Also among its highlights are the works of 14th-century masters like Paolo and Lorenzo Veneziano who bridged the gap between the Byzantine and Gothic art; Giovanni Bellini – author of the “Madonna and Saint” and “Madonnas and Bambini” paintings; Vittore Carpaccio’s gruesome yet fascinating depiction of mass crucifixion and narrative paintings of St Ursula – amazing to a modern eye with the meticulous detailing of domestic architecture, costumes and decorative arts of Venice at the end of the 15th century; as well as Giorgione’s most famous painting “The Tempest” depicting a baby suckling from its mother's breast overlooked by a man with a staff.

Rooms 6 to 8 are all dedicated to the heavyweights of the Venetian High Renaissance such as Tintoretto, Titian, Veronese, and Lotto. Although fit to embellish any art collection in the world, these works are mere “appetizers” to what awaits visitors in the huge room #10 one of whose walls is fully taken by a single canvas, called “Christ in the House of Levi” by Paolo Veronese.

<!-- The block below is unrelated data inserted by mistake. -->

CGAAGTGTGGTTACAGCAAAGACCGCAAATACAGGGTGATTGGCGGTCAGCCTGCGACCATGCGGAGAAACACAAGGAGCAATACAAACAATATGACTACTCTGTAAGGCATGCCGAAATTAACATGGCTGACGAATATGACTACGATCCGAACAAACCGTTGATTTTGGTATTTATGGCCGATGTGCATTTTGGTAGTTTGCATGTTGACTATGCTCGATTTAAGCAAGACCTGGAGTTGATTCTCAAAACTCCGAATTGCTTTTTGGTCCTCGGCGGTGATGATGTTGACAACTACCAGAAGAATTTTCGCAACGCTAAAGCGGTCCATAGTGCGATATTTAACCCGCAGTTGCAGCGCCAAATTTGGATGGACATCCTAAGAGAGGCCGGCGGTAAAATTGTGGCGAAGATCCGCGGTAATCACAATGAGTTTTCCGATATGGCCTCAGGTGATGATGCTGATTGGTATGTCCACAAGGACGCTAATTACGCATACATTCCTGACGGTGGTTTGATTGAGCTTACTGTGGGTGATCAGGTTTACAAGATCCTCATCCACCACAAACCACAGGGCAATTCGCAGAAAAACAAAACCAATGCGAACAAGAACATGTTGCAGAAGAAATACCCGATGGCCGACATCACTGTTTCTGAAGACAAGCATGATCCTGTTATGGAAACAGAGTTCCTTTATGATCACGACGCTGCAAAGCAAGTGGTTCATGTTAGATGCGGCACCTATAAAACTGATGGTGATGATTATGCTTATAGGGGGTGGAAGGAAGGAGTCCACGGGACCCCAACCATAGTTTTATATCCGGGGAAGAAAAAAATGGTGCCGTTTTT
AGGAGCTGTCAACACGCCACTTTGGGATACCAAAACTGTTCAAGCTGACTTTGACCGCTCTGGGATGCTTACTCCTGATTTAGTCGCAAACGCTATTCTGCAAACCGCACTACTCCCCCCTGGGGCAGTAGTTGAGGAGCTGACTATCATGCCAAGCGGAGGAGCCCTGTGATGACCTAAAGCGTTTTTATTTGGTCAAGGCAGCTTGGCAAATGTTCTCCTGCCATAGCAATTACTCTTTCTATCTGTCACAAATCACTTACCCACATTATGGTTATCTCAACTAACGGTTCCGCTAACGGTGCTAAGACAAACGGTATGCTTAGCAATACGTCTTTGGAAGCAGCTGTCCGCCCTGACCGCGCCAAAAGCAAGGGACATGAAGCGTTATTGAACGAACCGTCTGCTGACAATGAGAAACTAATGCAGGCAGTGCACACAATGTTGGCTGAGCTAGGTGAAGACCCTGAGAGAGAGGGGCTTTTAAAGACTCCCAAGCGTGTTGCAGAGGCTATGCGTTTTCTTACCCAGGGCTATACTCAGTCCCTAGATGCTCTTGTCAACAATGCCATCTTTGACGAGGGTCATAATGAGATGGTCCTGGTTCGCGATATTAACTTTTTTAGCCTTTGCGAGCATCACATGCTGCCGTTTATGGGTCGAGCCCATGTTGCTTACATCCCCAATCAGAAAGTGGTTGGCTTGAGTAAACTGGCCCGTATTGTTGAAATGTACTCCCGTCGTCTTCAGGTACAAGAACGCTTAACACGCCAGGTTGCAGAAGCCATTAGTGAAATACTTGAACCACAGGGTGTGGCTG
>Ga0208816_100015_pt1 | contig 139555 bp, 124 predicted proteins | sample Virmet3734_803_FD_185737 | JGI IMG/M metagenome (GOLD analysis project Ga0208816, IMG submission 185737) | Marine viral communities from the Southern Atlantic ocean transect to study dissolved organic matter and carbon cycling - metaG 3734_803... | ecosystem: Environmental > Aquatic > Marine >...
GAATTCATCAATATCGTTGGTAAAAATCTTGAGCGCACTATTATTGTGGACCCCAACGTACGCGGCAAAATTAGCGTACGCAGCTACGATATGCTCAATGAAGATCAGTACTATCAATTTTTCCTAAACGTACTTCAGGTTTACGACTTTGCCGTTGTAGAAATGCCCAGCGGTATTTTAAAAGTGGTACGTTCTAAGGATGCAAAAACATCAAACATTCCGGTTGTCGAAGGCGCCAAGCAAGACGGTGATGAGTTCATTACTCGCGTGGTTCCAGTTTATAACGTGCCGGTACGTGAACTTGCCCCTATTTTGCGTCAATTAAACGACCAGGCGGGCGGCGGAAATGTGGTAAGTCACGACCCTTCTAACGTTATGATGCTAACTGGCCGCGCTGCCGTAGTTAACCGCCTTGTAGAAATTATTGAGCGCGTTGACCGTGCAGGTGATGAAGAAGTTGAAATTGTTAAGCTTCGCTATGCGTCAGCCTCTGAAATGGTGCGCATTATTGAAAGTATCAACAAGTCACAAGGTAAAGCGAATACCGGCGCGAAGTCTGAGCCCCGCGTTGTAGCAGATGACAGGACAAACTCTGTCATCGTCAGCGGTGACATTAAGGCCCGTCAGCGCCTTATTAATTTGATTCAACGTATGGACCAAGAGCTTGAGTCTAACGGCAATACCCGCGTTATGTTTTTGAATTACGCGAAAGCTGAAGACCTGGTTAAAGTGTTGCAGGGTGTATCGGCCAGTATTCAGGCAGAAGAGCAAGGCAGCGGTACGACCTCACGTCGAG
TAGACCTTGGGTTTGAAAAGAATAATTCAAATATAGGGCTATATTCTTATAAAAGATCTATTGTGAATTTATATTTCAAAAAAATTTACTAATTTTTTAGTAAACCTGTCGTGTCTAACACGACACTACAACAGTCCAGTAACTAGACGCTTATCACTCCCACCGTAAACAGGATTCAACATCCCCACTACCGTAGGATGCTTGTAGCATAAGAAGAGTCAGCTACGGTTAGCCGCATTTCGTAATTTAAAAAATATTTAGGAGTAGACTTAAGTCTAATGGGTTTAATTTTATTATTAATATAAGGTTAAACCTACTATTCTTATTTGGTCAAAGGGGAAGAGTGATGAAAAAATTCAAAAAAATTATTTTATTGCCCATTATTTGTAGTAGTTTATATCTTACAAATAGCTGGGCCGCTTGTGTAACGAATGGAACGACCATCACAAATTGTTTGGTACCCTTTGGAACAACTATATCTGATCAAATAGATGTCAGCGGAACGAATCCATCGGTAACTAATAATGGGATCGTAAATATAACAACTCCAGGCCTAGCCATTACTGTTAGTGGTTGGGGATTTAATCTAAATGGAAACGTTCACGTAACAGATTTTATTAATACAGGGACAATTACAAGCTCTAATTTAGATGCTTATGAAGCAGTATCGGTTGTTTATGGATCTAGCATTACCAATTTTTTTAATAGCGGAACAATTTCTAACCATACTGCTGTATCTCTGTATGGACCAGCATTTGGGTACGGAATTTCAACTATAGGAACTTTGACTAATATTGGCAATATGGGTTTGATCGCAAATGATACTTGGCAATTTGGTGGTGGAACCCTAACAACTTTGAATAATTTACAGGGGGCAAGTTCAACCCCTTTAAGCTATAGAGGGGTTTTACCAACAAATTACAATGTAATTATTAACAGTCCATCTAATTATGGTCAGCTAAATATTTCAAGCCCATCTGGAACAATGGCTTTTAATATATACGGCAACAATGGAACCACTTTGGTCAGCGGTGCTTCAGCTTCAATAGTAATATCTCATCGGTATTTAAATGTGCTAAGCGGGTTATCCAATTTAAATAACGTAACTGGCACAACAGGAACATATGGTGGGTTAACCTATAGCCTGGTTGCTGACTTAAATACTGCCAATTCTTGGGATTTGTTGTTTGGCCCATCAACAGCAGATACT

Finally, on your way out, make sure to see Titian’s “Presentation of the Virgin” – a fitting farewell to the galaxy of great Venetian artists.

Why You Should Visit:
Large, spacious and clean – the rooms are well planned and the layout beautiful.

The entry charge to the gallery is reasonable or none at all if you happen to visit during a major local festival. However, if you buy a ticket, be aware that you can also use it for the recently renovated Palazzo Grimani, just a short walk away.